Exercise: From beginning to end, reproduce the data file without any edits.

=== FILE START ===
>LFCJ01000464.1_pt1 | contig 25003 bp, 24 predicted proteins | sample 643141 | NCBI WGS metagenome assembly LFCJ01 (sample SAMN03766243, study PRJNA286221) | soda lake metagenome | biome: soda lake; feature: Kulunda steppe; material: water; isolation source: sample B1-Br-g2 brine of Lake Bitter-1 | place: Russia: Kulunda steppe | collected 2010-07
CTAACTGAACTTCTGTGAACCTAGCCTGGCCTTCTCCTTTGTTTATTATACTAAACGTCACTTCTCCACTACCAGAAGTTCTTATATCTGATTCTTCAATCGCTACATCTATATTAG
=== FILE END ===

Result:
>LFCJ01000464.1_pt1 | contig 25003 bp, 24 predicted proteins | sample 643141 | NCBI WGS metagenome assembly LFCJ01 (sample SAMN03766243, study PRJNA286221) | soda lake metagenome | biome: soda lake; feature: Kulunda steppe; material: water; isolation source: sample B1-Br-g2 brine of Lake Bitter-1 | place: Russia: Kulunda steppe | collected 2010-07
CTAACTGAACTTCTGTGAACCTAGCCTGGCCTTCTCCTTTGTTTATTATACTAAACGTCACTTCTCCACTACCAGAAGTTCTTATATCTGATTCTTCAATCGCTACATCTATATTAG